The objective of the project is to identify research-based strategies for increasing climate change resilience within urban mobility, accessibility and transport in Accra, Ghana. Mobility within the urban areas is a basic need for urban residents because of the strong links between mobility and livelihood. Climate change induced mobility-constraints have a number of consequences, including reducing access to work places, markets and services. Expected consequences of climate change are increased levels and frequency of flooding, impacting an urban transport system which is already challenged by poor road conditions and congestion, as well as very rapid spatial expansion of the city. The proposed research project applies an interdisciplinary approach building upon the combined competences of team partners in Denmark and Ghana within 1) climate change and urban flooding, 2) urban planning and accessibility analysis, and 3) mobility patterns and livelihood vulnerability. This research effort will provide an understanding of the links between climate change, urban flooding, urban accessibility and the mobility of urban residents. The project will provide extensive training and supervision to enhance research capacity in the field. It will develop new methods for analyzing and mapping flood vulnerability and urban accessibility, and provide new policy and planning measures to advance the sustainable urban development agenda.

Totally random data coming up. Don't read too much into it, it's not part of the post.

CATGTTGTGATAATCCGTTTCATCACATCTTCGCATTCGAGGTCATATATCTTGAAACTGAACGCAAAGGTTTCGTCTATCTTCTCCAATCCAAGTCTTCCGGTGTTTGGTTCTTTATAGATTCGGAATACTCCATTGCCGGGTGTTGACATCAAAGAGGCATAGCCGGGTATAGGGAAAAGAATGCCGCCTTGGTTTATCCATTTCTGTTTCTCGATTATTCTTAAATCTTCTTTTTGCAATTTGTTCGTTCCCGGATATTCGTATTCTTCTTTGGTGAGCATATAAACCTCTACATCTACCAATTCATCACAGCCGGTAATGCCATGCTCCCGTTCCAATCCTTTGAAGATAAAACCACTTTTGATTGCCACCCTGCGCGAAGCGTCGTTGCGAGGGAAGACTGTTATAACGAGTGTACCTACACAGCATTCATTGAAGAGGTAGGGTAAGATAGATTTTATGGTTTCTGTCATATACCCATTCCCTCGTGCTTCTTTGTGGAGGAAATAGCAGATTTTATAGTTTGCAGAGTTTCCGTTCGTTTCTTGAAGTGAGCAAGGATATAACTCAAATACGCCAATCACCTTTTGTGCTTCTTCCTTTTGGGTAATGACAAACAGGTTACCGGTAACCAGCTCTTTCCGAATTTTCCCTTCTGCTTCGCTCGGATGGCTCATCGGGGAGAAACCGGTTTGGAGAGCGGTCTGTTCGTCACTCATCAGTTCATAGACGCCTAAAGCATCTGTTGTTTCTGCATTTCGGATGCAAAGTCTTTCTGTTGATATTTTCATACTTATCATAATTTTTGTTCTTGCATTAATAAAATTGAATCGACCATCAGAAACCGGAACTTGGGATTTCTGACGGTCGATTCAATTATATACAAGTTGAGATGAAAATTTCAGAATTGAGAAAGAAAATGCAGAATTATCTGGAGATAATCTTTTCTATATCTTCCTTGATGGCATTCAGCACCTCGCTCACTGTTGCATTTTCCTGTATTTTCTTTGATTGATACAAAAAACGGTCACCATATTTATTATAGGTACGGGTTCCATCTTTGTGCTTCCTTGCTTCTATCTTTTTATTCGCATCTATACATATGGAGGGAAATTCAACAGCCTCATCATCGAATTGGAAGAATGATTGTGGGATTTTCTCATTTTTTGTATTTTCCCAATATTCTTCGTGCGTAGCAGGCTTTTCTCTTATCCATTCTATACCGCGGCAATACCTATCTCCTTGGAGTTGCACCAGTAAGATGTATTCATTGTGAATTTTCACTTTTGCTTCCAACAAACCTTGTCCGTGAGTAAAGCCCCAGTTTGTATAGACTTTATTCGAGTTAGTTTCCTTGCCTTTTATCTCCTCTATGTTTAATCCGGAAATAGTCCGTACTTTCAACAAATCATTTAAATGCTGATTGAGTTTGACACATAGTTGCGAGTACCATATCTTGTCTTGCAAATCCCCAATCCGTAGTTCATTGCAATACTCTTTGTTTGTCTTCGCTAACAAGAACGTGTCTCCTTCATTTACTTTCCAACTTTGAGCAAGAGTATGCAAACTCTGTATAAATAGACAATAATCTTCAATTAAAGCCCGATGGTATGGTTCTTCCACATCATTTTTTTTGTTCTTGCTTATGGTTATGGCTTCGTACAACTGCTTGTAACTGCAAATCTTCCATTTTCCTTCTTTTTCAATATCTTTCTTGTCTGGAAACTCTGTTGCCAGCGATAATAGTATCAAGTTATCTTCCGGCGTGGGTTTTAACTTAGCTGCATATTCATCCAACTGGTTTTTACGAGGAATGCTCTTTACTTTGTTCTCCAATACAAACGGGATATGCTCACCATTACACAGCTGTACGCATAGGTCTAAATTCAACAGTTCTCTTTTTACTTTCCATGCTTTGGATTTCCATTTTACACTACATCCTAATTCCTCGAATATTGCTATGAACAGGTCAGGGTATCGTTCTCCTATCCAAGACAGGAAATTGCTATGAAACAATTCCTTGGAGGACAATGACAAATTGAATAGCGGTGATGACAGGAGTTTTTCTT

Within the first year of the project the inception workshop and the initial interviews in selected neighborhoods corroborated the relevance of the projects and its interdisciplinary approach. The comprehensive study of both: 1) urban livelihoods and mobility patterns 2) climate change and urban flooding and 3) impacts of flooding on mobility and transport is necessary to provide a framework for understanding the vulnerability associated with fluctuating mobility levels due to more frequent extreme weather events, and to identify resilience strategies. Currently, the project has facilitated an inception workshop with participation and presentations from a number of stakeholders. Initial training and discussions on flood risk assessment and application of drone data has been conducted in Copenhagen and a first model of flood-prone areas produced for further validation. A report on expected regional CC impacts has been published. Spatially distributed population, transport and urban growth models have been established. Two PhD students have enrolled at University of Ghana.